Drewry's Global Container Terminal Operators Annual Report 2017, now in its 15th year of publication, states that major merger and acquisition (M&A) deals are changing the landscape, with more to come.
The consultants's container port demand forecast is more positive than in last year's report, exhibiting a 4 per cent compound annual growth rate (CAGR) and adding a further 152 million TEU of port throughput to the global total by 2021. This is a consequence of improved port throughput growth rates in the second half of 2016 and into 2017, and a more positive general global economic outlook.
However, there remain numerous risks and uncertainties at present, including tensions in the Middle East and Korean peninsula, the protectionist and unpredictable stance of the US administration, and the impact of Brexit. This is perhaps one reason why the global container port capacity is projected to increase by a CAGR of 2.7 per cent, based on confirmed additions only. This is markedly lower than the forecast demand, and hence, average utilisation levels are expected to rise.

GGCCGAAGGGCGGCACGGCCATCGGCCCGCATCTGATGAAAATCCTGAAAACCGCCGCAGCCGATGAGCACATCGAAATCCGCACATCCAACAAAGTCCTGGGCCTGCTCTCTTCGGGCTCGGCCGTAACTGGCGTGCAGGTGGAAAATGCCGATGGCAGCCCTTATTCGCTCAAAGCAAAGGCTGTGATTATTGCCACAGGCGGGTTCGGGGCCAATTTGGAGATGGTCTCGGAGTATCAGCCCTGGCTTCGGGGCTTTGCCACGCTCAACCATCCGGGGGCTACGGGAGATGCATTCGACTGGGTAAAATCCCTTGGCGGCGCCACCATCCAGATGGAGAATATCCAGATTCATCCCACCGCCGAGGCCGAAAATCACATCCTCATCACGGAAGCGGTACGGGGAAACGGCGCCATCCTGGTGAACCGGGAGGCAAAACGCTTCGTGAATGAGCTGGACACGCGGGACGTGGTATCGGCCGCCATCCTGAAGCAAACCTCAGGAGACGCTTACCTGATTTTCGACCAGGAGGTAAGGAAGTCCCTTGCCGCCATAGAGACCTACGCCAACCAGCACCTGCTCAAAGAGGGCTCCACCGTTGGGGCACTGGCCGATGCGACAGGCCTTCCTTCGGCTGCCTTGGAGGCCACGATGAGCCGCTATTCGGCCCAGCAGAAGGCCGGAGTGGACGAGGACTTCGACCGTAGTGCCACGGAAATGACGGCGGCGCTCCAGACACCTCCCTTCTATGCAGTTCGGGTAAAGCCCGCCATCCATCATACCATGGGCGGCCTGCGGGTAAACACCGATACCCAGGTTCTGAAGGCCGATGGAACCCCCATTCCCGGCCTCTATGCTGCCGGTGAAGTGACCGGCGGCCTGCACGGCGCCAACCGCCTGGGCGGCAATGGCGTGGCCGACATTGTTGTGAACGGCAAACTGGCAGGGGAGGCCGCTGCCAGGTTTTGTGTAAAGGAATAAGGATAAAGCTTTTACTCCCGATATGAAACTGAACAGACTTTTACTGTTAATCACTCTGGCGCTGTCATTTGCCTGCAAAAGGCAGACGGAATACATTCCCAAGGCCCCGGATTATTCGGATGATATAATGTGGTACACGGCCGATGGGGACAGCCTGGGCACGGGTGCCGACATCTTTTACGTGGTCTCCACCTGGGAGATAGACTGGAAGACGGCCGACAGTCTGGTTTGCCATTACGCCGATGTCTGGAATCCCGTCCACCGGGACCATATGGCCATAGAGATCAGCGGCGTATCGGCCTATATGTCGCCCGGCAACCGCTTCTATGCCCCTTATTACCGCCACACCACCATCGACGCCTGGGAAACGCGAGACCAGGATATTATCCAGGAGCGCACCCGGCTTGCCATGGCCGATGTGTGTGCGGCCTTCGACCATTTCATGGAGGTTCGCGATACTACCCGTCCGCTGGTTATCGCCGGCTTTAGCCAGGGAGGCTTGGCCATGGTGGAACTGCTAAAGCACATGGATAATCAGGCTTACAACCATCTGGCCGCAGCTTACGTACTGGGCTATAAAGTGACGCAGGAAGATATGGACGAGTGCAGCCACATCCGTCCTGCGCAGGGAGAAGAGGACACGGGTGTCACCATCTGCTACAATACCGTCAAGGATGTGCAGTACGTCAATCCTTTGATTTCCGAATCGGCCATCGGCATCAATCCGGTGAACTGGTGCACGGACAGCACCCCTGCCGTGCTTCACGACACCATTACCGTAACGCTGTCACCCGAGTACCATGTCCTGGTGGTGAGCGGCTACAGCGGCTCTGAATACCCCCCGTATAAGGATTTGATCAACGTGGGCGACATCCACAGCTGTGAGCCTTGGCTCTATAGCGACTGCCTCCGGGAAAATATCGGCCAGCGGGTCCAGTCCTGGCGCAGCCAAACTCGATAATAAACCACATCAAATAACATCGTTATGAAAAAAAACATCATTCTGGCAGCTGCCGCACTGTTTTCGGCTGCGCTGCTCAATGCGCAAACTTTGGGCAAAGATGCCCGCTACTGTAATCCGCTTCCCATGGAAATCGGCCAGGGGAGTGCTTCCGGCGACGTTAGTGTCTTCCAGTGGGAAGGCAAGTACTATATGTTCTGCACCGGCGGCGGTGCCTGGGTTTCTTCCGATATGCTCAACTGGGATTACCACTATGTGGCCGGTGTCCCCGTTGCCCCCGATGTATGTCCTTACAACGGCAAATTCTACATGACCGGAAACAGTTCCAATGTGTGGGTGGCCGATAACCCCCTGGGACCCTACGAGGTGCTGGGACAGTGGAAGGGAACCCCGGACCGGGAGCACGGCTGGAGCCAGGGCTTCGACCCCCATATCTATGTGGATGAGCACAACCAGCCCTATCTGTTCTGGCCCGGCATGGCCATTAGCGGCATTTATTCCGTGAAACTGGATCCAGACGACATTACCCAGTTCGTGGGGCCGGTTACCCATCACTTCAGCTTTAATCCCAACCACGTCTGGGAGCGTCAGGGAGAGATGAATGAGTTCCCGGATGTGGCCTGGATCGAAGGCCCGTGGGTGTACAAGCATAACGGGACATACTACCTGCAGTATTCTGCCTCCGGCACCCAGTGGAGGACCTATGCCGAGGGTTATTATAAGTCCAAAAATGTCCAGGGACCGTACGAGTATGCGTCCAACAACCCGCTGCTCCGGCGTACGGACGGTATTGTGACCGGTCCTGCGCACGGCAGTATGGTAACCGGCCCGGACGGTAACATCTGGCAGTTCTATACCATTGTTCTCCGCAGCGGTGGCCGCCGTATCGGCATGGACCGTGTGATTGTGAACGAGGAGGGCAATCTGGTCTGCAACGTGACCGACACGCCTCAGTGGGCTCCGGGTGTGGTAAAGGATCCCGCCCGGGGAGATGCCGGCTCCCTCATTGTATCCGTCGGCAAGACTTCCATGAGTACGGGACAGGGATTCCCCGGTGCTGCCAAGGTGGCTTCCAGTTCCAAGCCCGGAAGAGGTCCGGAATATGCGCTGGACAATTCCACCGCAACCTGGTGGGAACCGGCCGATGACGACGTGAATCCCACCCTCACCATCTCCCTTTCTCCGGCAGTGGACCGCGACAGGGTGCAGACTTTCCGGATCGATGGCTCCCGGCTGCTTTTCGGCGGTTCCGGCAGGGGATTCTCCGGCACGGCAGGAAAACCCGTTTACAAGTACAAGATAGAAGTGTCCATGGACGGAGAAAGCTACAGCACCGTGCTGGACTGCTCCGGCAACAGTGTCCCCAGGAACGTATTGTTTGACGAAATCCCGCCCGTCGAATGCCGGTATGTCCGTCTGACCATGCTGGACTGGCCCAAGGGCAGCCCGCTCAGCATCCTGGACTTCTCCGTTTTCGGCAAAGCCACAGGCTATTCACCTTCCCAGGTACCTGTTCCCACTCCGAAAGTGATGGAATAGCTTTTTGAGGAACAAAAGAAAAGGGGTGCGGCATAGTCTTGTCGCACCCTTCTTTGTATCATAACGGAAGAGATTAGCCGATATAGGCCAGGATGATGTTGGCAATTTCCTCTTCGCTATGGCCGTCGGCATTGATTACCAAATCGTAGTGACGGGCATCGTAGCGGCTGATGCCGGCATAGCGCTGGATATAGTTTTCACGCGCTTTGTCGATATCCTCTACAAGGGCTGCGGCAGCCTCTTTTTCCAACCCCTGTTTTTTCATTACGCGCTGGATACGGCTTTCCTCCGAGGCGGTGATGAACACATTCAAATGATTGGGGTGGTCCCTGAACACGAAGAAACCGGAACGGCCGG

Drewry's senior analyst for ports and terminals, Neil Davidson, said: "While there are certainly some encouraging signs for the demand growth outlook, the risk profile for terminal operators has increased and most of the traditional global/international players remain cautious. The exception to this is the Chinese port companies who are pursuing expansion and investment both at home and overseas in an unprecedentedly aggressive manner."
M&A activity in the port sector is at a high level. About US$3.1 billion worth of deals have been struck so far in 2017, driven by Chinese companies such as Cosco Shipping Ports and China Merchants Ports. In the last year, more than half of the acquisitions by global/international terminal operators have been made by Chinese players, according to the e-news magazine Maritime Logistics Professional.
"The Chinese players are more comfortable with risk than the established international operators right now, and have a geo-political strategy rather than a purely financial one. They are snapping up assets and opportunities and have the appetite and financial clout to take many more in the coming years," added Mr Davidson.